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Posts Tagged ‘Advent’

Holiness had to be brought to man by the humanity assumed by one who was God, so that God might overcome the tyrant by force and so deliver us and lead us back to himself through the mediation of his Son. The Son arranged this for the honour of the Father, to whom the Son is clearly obedient in all things.

The Good Shepherd, who lays down his life for the sheep, came in search of the straying sheep to the mountains and hills on which you used to offer sacrifice. When he found it, he took it on the shoulders that bore the wood of the cross, and led it back to the life of heaven.

Christ, the light of all lights, follows John, the lamp that goes before him. The Word of God follows the voice in the wilderness; the bridegroom follows the bridegroom’s friend, who prepares a worthy people for the Lord by cleansing them by water in preparation for the Spirit.

We needed God to take our flesh and die, that we might live. We have died with him, that we may be purified. We have risen again with him, because we have died with him. We have been glorified with him, because we have risen again with him.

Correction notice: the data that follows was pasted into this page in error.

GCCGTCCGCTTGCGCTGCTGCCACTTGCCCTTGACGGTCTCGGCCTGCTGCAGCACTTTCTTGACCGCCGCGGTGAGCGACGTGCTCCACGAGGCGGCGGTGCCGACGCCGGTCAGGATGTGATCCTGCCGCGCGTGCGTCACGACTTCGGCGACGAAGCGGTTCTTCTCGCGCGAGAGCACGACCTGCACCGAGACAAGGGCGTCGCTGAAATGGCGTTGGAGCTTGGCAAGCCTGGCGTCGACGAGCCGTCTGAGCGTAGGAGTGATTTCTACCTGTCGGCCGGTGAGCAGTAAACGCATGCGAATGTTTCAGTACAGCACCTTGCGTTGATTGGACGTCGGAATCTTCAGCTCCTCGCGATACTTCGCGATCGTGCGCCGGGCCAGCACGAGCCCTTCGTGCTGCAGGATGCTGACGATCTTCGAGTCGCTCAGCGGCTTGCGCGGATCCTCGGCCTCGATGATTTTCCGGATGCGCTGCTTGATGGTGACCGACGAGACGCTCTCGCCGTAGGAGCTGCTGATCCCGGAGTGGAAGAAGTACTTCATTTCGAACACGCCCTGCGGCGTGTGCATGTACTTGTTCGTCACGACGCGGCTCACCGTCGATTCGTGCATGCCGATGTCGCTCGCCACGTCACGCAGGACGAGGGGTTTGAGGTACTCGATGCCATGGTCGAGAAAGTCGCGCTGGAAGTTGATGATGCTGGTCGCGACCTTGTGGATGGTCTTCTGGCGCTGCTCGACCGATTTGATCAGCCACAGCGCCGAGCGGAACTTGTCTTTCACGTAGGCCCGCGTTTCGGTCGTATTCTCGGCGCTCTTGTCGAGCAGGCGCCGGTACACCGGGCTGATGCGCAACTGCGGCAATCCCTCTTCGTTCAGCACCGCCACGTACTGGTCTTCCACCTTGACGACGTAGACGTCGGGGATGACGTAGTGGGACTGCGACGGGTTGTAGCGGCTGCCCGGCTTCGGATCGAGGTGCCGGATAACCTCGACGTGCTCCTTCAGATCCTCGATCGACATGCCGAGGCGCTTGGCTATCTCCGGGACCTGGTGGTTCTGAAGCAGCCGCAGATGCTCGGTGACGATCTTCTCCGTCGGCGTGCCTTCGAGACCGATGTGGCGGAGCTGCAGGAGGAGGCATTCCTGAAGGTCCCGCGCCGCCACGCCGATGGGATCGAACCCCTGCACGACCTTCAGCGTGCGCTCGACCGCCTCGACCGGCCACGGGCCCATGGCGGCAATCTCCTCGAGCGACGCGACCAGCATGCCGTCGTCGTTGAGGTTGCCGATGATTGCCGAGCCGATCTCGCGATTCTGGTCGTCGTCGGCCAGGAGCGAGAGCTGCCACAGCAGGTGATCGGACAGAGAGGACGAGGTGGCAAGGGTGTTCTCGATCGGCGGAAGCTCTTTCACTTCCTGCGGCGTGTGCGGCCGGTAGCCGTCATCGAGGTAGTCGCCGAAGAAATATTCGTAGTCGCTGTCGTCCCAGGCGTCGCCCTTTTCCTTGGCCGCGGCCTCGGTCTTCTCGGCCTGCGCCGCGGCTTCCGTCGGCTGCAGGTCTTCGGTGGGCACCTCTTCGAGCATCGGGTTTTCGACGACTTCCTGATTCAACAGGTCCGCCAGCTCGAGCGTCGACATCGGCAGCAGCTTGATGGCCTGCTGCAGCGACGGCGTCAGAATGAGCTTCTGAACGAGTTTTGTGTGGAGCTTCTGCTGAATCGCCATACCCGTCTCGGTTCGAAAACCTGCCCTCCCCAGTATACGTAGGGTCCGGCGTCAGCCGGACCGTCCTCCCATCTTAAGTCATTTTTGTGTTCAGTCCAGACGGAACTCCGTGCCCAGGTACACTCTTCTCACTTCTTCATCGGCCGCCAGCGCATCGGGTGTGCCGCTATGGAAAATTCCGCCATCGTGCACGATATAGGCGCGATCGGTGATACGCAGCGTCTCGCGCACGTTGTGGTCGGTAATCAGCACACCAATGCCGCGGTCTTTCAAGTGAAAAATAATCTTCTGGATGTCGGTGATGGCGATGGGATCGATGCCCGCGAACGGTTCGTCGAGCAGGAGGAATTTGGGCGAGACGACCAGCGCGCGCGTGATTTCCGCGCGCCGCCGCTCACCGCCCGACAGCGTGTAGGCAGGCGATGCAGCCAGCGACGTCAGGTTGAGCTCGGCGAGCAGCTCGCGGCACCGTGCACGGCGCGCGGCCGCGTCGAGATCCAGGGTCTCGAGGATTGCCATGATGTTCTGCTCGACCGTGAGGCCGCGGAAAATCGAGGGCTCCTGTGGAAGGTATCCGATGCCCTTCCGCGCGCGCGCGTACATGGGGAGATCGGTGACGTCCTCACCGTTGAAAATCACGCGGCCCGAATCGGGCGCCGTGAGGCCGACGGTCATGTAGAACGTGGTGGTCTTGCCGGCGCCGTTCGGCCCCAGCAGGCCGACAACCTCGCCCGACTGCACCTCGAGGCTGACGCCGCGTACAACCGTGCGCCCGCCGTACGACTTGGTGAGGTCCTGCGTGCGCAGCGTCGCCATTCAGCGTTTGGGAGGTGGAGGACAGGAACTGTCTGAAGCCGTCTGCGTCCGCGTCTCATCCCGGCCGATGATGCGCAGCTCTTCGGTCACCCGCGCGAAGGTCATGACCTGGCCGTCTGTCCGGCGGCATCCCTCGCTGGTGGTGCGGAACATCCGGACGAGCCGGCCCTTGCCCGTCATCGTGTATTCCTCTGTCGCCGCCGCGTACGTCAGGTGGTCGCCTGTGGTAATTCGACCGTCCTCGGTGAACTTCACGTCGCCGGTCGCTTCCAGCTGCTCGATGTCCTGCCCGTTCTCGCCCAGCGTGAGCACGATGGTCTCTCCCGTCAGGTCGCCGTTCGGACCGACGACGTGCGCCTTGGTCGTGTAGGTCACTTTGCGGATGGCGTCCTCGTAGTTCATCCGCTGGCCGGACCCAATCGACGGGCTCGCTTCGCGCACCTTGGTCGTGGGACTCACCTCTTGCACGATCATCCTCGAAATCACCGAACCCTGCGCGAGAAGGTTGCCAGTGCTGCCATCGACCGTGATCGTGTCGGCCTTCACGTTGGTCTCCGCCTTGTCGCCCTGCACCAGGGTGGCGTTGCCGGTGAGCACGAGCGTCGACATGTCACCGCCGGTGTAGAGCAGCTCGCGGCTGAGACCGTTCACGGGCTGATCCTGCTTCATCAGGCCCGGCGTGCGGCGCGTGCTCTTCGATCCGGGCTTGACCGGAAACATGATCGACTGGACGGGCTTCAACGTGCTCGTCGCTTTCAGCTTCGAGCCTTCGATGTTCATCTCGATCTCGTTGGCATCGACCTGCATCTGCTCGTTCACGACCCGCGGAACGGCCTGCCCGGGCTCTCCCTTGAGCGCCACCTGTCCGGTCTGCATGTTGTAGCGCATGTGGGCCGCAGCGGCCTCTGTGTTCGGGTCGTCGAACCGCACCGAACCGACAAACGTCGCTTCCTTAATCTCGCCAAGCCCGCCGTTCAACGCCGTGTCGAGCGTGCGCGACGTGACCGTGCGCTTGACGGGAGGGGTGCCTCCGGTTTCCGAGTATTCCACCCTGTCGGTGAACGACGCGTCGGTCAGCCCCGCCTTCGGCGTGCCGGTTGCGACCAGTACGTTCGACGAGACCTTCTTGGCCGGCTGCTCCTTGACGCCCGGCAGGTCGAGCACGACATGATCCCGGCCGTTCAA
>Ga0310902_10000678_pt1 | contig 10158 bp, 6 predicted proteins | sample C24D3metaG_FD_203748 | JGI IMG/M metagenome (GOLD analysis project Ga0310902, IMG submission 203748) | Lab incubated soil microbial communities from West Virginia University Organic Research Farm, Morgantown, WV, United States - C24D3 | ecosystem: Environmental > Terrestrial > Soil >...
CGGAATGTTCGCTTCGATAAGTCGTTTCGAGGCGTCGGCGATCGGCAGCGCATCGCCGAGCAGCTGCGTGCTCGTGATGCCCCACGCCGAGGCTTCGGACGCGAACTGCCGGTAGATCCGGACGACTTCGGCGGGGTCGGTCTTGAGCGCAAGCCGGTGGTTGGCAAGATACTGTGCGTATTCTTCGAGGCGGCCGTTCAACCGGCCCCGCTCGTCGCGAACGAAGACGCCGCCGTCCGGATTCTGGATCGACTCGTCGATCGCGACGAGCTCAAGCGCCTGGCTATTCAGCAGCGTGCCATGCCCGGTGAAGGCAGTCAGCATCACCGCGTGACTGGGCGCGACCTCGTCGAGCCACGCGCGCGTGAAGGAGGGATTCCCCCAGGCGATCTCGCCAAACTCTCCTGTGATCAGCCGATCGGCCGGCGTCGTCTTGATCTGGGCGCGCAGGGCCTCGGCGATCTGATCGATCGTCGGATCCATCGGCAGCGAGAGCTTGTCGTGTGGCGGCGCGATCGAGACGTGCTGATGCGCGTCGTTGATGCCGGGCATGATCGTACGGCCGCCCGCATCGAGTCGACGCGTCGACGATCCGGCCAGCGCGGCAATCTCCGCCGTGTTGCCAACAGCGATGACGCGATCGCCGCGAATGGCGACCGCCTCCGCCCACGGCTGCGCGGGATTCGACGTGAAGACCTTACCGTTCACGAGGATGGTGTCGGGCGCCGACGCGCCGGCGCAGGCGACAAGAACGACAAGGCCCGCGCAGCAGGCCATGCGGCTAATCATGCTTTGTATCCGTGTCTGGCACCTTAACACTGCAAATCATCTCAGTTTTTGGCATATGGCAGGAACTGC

St Gregory Nazianzen

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In the days to come
the mountain of the Temple of the Lord
shall tower above the mountains
and be lifted higher than the hills.
All the nations will stream to it,
peoples without number will come to it;
and they will say:

‘Come, let us go up to the mountain of the Lord,
to the Temple of the God of Jacob
that he may teach us his ways
so that we may walk in his paths;
since the Law will go out from Zion,
and the oracle of the Lord from Jerusalem.’

He will wield authority over the nations
and adjudicate between many peoples;
these will hammer their swords into ploughshares,
their spears into sickles.
Nation will not lift sword against nation,
there will be no more training for war.

O House of Jacob, come,
let us walk in the light of the Lord.
(2.2-5)

The Book of Isaiah

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Awake, mankind! For your sake God has become man. Awake, you who sleep, rise up from the dead, and Christ will enlighten you. I tell you again: for your sake, God became man.